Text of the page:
The Economy Ministry has not received guidance from the government to study a change in the spending cap and does not agree with a relaxation of the rule, three sources from the economic team told Reuters, after President Jair Bolsonaro said he intends to discuss a change in the fiscal rule after the elections.
This Friday, Bolsonaro said that the change would allow the use of resources for infrastructure works in case of excess tax collection.
“Last year, we had an excess of revenue […]. You can’t use a penny of that on infrastructure given the constitutional amendment of the roof back there. That’s why a lot of people argue that something has to be changed, we’ll leave it for the future, after the elections, to discuss this issue”, he said in an interview with Rádio Metrópole FM, from Cuiabá (MT).
According to two officials from the economic team, the area responsible for managing the Ministry’s Budget has not received any demand from the government to evaluate initiatives in this regard.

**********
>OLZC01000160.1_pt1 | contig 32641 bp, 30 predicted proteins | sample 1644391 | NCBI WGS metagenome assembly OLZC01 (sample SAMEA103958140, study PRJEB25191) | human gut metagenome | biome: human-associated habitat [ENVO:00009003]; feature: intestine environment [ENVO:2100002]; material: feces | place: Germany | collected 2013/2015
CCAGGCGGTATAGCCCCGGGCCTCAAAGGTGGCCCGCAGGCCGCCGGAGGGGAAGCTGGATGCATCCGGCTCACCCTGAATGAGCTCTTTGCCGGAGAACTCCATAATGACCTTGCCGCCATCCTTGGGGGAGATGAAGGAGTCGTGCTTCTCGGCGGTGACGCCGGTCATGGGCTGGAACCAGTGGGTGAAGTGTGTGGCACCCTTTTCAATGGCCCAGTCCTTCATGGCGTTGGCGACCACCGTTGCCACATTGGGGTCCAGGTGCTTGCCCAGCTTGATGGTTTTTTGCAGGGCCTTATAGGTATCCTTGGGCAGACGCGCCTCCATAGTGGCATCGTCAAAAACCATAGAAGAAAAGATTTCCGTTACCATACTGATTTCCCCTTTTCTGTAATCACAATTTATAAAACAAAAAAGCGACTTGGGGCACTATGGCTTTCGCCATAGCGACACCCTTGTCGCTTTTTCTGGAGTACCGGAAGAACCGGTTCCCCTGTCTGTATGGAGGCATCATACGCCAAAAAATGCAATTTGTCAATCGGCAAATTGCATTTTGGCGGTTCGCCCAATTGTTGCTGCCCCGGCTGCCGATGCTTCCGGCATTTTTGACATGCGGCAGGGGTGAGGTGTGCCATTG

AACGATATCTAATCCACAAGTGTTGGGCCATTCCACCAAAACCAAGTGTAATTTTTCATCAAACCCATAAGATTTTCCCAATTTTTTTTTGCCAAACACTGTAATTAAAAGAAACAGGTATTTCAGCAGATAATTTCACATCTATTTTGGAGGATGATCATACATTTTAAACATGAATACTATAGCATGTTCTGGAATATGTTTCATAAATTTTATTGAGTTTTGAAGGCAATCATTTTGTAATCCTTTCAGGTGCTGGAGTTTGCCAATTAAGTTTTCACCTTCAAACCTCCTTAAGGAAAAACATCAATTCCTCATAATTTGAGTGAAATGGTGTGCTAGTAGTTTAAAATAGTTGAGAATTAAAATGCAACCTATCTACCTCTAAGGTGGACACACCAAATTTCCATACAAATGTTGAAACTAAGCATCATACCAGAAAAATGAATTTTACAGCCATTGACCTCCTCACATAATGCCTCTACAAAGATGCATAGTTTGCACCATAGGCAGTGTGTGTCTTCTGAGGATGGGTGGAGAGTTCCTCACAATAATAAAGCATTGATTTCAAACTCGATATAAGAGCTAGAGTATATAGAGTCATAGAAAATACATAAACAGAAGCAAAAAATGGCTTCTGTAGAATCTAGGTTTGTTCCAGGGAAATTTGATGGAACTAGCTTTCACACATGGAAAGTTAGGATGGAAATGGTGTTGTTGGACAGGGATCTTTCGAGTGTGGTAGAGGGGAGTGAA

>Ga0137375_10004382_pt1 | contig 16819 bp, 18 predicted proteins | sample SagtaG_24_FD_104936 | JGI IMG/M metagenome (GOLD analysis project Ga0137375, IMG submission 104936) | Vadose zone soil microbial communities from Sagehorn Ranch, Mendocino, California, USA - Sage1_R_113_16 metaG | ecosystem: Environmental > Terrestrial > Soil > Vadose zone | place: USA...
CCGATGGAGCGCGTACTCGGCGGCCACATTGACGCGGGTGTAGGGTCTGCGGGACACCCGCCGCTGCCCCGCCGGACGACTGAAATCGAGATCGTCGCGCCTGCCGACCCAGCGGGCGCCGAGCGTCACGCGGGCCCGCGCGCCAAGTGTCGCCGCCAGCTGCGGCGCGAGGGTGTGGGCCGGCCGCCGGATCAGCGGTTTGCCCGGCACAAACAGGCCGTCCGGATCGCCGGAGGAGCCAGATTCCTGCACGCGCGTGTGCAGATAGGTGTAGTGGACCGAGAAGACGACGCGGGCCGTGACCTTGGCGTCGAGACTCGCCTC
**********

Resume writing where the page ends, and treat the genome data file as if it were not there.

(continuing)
“The ceiling is still very important. When we have a surplus, we can think about improvements,” said one of the members of the portfolio.
The current official government projection points out that the federal accounts will return to the blue only in 2025.
A third source stated that no type of flexibility in the spending ceiling is under discussion in the folder. The economic model of the current administration prioritizes a reduction in public spending and stimulation of private investments.
This member of the portfolio stressed that the ministry has plans to resume public investment, but through another mechanism that would not reach the spending ceiling.
The plan prepared internally by the Ministry of Economy provides for the directing of resources from privatizations to funds that could, among other functions, finance infrastructure works. The proposal has not yet been formally presented.
The constitutional amendment to the spending ceiling limits the growth of federal expenses to the variation of inflation and is in the sights of candidates for the Planalto. Leader in the polls, former president Luiz Inácio Lula da Silva has already taken a stand against the measure, and his advisers defend changes in the rule to allow for an increase in expenses.
(*Edited by José de Castro)